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My boyfriend and I have been dating for a little over a year. The journey we've been on to get to where we are now has been one of the scariest and most fun roller coasters I've ever been on.

My mental health has come in the way of a lot of relationships, both romantic and platonic. I've never quite been able to find a way to master explaining it to people. And I still haven't. Explaining what can happen in your head, when you can barely explain it to yourself is a very difficult and often heart wrenching task.

When I had started dating my boyfriend, I was scared to tell him about my mental health. While I have gained a lot of confidence and it isn't nearly as severe as it was years ago, I know how it can get when "one of those days" comes. I know how scary I can get when I fall into a panic attack. I know how hard it can be to look at someone you love while they have a tear stained face unable to tell you what's wrong.

In the past I've tried two different things. One being that I wouldn't tell them at all and I would try to go day by day like I didn't have this cloud above my head. Once they'd see what I can get like, they'd leave. They "couldn't handle the amount of work I needed" or they felt burdened by being with me. Some would even say they "love me too much to put themselves through seeing me like that."

The other option I tried was putting it all out on the table. I had tried that once. I had told my most recent ex boyfriend everything. I laid it all out on the line, hoping that it would be different. At first, it was. He was comforting and understanding. Until it got to a point where he was using what I told him against me.

He knew my weak points. He knew what would hit the hardest and he was good at what he was doing.

It wasn't until my current boyfriend that I realized that isn't how love should be.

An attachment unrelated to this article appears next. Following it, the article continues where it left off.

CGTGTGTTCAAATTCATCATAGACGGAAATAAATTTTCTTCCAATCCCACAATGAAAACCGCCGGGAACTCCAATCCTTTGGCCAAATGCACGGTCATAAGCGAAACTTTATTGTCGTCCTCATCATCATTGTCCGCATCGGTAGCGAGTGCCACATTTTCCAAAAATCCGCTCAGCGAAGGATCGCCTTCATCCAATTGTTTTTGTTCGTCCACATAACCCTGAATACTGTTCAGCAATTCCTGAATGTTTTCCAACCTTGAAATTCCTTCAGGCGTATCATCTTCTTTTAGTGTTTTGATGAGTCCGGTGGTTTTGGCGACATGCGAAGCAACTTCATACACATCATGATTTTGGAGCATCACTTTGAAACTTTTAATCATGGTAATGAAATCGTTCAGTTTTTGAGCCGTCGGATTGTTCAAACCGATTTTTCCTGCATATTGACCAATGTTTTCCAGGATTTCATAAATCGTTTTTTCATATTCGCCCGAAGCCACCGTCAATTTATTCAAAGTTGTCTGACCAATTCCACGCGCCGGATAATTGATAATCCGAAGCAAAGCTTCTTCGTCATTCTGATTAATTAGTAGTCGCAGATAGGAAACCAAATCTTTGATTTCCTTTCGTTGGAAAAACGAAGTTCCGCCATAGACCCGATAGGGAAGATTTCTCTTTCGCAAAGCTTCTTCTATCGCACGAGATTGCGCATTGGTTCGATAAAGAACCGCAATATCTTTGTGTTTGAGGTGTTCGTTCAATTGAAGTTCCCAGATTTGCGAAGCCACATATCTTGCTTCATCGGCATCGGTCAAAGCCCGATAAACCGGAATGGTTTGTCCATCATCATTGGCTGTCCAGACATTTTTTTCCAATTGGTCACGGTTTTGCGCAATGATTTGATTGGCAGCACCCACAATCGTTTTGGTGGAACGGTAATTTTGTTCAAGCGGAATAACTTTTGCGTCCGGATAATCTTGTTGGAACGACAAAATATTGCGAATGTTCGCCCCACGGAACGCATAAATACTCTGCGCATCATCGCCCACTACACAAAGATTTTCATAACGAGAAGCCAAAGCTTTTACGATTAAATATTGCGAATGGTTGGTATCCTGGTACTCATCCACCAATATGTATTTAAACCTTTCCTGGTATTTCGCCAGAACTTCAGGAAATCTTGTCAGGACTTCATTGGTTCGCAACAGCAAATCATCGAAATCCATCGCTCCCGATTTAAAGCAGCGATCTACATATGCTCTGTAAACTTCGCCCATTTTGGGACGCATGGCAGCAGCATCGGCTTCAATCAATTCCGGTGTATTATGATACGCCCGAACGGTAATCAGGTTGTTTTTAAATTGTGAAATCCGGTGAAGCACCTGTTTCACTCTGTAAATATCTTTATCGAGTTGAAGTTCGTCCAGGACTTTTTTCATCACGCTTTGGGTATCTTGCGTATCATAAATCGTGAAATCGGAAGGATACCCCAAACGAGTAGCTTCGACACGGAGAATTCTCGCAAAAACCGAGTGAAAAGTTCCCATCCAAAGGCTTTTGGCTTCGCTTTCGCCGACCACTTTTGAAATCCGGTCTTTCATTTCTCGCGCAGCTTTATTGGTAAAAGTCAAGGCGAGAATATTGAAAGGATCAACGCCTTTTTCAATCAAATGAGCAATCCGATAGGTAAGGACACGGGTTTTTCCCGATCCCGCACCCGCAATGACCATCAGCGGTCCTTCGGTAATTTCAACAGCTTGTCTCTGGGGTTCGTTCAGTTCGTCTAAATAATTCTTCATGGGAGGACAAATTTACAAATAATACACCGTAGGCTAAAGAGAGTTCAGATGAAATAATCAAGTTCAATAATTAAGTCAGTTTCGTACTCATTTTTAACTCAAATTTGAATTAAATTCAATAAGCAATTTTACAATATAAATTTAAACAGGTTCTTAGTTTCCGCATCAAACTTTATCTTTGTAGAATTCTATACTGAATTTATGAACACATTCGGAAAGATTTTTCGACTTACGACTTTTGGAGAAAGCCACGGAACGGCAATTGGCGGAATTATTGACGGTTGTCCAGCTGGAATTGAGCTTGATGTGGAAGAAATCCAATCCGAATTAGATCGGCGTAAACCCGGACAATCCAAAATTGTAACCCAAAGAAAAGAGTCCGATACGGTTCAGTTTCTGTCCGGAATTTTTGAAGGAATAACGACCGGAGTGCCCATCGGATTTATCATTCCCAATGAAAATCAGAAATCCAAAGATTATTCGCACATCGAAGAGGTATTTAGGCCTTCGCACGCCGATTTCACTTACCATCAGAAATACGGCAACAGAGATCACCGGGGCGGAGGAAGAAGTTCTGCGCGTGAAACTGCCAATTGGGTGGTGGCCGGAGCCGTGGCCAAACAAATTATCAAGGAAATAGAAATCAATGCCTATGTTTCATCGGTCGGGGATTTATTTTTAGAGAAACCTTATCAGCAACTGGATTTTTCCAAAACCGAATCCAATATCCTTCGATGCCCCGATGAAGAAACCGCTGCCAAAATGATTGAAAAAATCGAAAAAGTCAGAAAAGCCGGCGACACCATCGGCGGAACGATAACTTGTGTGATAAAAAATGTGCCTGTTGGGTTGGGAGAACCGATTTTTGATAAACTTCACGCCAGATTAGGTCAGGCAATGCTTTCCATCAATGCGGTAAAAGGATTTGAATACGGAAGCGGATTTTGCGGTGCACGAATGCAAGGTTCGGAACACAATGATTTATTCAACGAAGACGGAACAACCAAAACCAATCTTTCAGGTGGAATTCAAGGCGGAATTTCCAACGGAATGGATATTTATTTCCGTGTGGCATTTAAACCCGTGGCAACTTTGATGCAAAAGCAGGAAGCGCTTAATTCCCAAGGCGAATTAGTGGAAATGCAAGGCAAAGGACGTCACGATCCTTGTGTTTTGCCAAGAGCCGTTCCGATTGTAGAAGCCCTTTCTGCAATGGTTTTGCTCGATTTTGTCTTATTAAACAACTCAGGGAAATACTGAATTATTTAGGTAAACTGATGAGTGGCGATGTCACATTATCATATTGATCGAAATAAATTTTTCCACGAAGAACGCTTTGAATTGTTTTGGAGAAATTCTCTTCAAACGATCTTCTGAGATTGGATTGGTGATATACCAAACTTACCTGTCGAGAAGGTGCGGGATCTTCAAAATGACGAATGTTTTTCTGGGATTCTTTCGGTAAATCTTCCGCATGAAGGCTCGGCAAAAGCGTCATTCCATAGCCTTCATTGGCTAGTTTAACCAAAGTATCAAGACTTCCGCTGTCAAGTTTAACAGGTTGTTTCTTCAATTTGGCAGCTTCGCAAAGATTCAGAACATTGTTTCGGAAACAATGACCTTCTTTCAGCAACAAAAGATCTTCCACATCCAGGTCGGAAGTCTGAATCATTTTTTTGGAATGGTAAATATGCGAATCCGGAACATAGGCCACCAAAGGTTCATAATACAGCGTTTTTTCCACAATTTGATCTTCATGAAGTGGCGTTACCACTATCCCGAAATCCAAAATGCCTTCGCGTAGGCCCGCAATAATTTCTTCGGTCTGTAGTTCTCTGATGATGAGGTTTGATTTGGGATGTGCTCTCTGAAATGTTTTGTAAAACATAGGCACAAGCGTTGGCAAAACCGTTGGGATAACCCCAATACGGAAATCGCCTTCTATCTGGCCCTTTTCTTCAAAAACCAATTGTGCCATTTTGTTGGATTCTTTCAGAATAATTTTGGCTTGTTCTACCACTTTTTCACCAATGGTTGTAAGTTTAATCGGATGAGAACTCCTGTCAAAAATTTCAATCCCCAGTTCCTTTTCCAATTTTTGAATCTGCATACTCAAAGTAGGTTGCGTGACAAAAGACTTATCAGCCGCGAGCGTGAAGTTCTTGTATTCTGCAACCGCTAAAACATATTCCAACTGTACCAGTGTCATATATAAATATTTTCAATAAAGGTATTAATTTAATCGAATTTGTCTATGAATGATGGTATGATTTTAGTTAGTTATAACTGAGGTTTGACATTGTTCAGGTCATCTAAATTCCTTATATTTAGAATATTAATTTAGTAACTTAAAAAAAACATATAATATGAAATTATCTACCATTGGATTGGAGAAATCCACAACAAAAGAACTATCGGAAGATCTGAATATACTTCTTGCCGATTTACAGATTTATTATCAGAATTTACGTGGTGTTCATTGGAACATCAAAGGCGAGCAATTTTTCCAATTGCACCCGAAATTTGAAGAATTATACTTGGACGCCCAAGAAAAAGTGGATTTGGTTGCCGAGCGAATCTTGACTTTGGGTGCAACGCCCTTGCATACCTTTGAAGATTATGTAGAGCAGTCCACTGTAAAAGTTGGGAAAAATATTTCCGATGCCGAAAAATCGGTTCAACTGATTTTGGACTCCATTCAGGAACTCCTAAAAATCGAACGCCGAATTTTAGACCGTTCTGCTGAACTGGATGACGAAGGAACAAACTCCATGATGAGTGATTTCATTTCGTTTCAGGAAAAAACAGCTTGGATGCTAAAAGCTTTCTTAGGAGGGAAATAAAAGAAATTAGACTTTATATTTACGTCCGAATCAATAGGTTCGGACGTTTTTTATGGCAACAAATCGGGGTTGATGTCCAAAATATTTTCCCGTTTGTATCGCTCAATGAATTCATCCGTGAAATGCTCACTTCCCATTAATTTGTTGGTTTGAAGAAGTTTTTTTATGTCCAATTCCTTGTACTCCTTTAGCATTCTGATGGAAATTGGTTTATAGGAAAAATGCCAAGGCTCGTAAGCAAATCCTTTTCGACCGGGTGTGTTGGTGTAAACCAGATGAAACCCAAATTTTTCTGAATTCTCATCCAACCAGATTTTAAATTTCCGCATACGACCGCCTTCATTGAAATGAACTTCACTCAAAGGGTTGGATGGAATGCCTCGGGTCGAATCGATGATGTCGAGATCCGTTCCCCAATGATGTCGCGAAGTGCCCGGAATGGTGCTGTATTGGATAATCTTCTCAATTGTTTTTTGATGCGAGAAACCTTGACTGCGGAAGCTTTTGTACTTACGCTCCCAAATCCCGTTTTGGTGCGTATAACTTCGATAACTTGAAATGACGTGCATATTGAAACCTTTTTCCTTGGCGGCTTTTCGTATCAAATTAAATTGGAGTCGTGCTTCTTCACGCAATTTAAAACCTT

He could tell from the beginning that there were missing puzzle pieces. There were walls that I had build around me that I wasn't about to let just anyone knock down. At first, I found his pestering quite rude. Until he proved his point. He had come to me one night and said he wanted me to tell him everything. No details left behind.

I kind of sat there with my mouth open. I actually tried to pretend as if I didn't know what he was talking about. Within minutes, I was spilling everything. Every crevice I could have touched base on, I did. While I thought he was going to look shocked, scared, or bored even.

He didn't.

He was looking deep into my eyes the whole time. He never broke eye contact with me. He was focused and didn't say anything, just nodded his head. After I was finished and the tears were falling, he held me in an embrace and the only words he could mutter was, "You are so beautiful and one of the strongest people I know. You will get stronger. I promise."

He's taken the time to learn everything. He's watched psychologist's lectures, he's read articles. He's done everything in his power to learn what I need on my dark times. He honestly has gotten to know me so well, I think he knows me better than I know myself.

Not only has it helped our relationship as a whole, but it's helped me learn about myself in a way that I couldn't quite do on my own. He's offered me a kind of love that I've never had before. One where I don't have to fear rejection or getting left behind.

Ladies, if he's the right guy, he'll do whatever it takes to make sure that you have exactly what you need. Not just physically but mentally as well. My guy knows the days where, I could just really use a good cry and being held for 20 minutes. He also knows when I need reassurance.

A guy that truly loves you will learn these things about you. He won't ignore you, he won't brush it off and say "you'll be fine."

Take my word on it, that's the guy you'll want to marry someday.

I know I do.